One might wonder what benefit it has to let the children use materials of their own choosing or create a product that does not resemble an adult concept of a particular item.  Children who create crafts and are not restricted by pre-cut parts become confident decision makers.  They discover that their thoughts have value and that they have power.  They develop critical thinking skills.   The moment we place the glue for them or insist that the eyes go in a certain position on the face, we have taken their power away.  We have created a situation in which they can be wrong.  They become concerned with being right and pleasing the adults.  They become passive learners instead of active thinkers.
Letting go of the concept that crafts indicate learning is one step in the process of acknowledging that our children are independent thinkers and can explore topics in ways that do not include pre-fabricated figures and school glue.  Whether you are a parent or an educator, I hope that you will begin to help build children’s self-esteem by letting them create things that have no right & wrong and think independently.  The students at The Early Learning Center of Temple Shalom take great pride in their crafts.  They love when we hang them in the hallway.  They invite their parents into their classrooms to see the amazing things they have made.  That sort of pride and self-esteem will travel with them into their elementary school years.  We take great pride in that.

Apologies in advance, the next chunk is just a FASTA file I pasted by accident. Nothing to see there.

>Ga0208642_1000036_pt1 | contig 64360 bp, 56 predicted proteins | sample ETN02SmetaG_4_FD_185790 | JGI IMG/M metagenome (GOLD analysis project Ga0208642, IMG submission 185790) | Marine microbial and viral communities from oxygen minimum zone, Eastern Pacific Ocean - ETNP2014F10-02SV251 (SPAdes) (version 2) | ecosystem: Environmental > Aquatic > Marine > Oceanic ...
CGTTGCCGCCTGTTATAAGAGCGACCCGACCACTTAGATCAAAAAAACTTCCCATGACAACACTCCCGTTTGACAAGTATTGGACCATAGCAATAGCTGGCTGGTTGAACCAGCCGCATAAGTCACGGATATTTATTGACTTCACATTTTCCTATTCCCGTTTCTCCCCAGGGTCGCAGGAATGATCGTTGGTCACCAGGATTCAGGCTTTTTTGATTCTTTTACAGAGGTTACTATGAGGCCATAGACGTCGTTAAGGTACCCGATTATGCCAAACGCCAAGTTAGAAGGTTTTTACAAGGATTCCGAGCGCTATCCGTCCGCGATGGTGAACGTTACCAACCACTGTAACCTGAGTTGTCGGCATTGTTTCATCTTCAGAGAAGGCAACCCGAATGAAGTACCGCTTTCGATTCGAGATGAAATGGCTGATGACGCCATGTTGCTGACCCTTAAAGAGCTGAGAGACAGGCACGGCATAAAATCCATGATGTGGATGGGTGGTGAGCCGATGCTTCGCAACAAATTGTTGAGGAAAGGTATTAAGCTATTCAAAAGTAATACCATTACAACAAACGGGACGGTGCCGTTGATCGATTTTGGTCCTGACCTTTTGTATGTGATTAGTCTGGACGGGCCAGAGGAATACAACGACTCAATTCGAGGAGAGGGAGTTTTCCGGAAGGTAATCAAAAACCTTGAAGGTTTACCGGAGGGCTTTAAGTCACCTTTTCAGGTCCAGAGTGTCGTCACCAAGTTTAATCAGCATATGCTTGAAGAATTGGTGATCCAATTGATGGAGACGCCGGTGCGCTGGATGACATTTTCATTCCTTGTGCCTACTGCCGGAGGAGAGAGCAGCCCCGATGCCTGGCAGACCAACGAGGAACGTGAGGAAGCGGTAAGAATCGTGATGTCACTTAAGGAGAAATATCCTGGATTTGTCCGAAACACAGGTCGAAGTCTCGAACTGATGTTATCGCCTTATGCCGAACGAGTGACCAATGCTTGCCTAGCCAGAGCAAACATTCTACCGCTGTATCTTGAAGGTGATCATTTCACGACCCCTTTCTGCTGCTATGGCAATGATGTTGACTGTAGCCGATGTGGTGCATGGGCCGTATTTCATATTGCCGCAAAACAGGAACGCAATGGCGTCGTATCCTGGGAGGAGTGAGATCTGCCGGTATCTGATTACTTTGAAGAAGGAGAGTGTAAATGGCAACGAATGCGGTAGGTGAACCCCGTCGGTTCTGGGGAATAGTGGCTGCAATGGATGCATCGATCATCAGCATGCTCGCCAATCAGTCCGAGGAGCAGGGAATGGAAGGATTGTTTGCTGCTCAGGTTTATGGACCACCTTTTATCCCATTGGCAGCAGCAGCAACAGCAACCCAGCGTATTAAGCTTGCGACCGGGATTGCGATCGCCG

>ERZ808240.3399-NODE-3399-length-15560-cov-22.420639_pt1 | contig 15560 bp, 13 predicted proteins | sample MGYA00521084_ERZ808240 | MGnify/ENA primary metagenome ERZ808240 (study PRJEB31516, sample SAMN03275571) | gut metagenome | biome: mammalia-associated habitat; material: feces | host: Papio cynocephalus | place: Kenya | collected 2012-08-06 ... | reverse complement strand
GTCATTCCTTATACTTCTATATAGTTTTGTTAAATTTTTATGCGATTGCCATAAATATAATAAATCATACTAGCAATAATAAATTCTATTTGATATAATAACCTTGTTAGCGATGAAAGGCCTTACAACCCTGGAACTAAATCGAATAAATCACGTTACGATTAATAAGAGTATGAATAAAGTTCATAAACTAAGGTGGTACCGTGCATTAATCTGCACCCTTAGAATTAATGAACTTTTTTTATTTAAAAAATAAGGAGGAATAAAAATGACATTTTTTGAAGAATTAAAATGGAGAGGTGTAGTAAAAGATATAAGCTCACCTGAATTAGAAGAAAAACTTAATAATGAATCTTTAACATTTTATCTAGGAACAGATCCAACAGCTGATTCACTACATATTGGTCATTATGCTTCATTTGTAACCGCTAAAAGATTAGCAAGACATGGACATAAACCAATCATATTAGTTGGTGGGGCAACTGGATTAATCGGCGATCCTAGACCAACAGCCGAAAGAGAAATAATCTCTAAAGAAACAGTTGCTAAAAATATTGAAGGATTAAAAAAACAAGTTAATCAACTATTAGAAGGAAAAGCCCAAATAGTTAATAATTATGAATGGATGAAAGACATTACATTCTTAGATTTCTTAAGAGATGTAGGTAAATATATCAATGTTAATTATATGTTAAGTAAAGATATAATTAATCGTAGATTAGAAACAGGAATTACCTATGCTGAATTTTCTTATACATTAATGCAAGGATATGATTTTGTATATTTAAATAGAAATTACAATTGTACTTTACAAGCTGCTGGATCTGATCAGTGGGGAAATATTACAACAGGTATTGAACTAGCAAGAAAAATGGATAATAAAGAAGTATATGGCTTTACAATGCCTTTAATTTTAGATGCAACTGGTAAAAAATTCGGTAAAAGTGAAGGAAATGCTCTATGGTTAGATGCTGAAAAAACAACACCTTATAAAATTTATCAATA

Copyright 2012 © Cindy Terebush
All Rights Reserved
Please do not sell, post, curate, publish, or distribute all or any part of this article without author's permission.   You are invited, however, to share a link to this post on your webpage, Facebook, Pinterest, Twitter, and other social networking sites.

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Friday, March 23, 2012

The Importance of Learning Through Play in Early Childhood and Beyond